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Water woes leave residents dry in Spring Lake neighborhood

Posted December 4, 2014

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— The 350 residents who live in the Overhills Park neighborhood in Spring Lake are in a daily battle with their water company over outages that have left some of them dry for days.

“The water pressure is fine now,” resident Jennette Pritchett said Thursday. “But usually when the water pressure comes back, it’s real, real low.”

It’s so low sometimes, Pritchett says, that she worries she won’t make it through a shower without the water cutting off.

Pritchett and her neighbors have been without water, on and off, for the past three days. Around the corner from her, Lloyd Winger and his wife have had to buy bottled water because they have nothing flowing from their taps.

“Well, it’s kind of hard to do dishes, give the dogs water, take a shower, shave,” Winger said. “It’s kind of hard to do all that stuff when you ain’t got no water.”

The Overhills Water Company is owned and operated by Billy Wellons. He said the aging water system is to blame for the problems. The 50-year-old system has had an unprecedented amount of breaks during the past few weeks.

But residents say the water problems have been going on for years.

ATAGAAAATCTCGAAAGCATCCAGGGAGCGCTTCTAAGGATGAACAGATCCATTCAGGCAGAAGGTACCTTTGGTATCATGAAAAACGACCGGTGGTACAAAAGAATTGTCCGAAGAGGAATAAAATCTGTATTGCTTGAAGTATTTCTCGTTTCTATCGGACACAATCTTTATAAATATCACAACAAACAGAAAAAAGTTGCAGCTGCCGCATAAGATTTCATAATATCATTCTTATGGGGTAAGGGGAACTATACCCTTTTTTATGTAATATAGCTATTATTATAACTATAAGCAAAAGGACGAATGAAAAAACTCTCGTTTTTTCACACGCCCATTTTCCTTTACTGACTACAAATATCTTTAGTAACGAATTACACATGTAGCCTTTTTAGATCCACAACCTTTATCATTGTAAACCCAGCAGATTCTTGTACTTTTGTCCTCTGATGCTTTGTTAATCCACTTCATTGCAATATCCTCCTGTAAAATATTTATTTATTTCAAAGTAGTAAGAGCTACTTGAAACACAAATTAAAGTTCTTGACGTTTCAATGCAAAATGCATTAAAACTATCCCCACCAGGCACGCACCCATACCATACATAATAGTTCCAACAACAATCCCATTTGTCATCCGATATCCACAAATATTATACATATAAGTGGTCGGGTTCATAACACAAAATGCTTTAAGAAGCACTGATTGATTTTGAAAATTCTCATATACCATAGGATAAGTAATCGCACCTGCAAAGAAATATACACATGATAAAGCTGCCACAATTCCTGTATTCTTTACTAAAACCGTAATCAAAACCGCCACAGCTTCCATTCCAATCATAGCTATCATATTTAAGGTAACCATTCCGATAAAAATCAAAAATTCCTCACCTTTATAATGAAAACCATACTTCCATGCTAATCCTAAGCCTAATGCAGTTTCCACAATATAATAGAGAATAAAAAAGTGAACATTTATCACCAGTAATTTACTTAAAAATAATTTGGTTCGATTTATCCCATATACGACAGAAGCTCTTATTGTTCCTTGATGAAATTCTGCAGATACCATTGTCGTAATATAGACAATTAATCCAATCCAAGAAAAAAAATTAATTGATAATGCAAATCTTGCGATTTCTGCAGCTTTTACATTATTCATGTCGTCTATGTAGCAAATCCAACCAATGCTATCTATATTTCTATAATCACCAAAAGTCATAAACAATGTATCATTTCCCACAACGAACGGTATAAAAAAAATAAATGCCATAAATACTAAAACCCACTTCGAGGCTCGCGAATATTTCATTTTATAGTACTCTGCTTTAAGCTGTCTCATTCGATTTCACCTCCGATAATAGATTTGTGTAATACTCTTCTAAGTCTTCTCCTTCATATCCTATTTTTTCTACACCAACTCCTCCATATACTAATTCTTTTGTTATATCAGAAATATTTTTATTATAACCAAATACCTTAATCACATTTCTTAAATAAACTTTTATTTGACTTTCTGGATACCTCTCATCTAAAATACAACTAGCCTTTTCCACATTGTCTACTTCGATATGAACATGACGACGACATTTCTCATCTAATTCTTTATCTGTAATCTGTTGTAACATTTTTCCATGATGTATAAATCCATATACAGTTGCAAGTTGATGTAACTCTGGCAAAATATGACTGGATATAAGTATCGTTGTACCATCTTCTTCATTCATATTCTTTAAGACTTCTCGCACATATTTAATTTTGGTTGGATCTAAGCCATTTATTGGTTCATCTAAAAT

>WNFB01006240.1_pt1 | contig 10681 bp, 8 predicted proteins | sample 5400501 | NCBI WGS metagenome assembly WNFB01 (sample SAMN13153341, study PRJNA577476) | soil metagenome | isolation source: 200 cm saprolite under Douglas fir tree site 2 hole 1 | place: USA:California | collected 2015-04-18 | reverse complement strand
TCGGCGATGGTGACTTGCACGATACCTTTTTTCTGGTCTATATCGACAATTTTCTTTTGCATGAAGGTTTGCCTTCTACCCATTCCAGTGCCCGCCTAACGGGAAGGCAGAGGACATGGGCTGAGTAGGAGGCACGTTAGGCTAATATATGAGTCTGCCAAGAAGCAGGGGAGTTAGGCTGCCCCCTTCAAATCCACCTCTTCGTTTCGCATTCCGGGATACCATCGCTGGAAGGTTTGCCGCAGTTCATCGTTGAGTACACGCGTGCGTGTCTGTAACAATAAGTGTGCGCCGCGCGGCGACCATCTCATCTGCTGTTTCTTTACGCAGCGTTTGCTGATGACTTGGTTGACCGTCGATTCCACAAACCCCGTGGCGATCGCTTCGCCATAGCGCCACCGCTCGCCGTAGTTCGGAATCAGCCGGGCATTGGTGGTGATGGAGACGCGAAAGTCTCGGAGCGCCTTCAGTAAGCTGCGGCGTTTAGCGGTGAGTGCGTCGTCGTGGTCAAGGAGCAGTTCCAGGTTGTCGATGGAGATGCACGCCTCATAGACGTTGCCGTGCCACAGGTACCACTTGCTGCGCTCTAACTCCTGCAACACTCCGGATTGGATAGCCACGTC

“No, this is not something new,” Winger said. “Every year along about wintertime, you can count on the water lines going down at least three times.

A crew was making repairs Thursday to a 6-inch water main, which should restore water to the Wingers.

Meanwhile, Pritchett wasn’t sure just how long her water would stay on this time.

“Just as soon as they fix that break, they say it’s another break,” she said.

Wellons said he’s making repairs as quickly as possible and is looking for a long-term solution.


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  • James Bognar Dec 5, 2014
    user avatar

    This is the problem with privatized utilities where competition isn't possible. In a pure capitalist system, the cheapest repairs will always be done to boost profit. And the customers are helpless to do anything about it because they can't simply "choose" another water company.

    For public water supplies like the City of Raleigh, at least the customers can vote out city council members if they're unhappy. Private water customers have no such recourse.

  • Cindy Rose Dec 5, 2014
    user avatar

    My sympathies to anyone who has to rely on water from a company owned by the individual mentioned in this story. If it means money out of his pocket you can believe the repair will be as minimal as possible and won't be done until it can't be ignored any longer.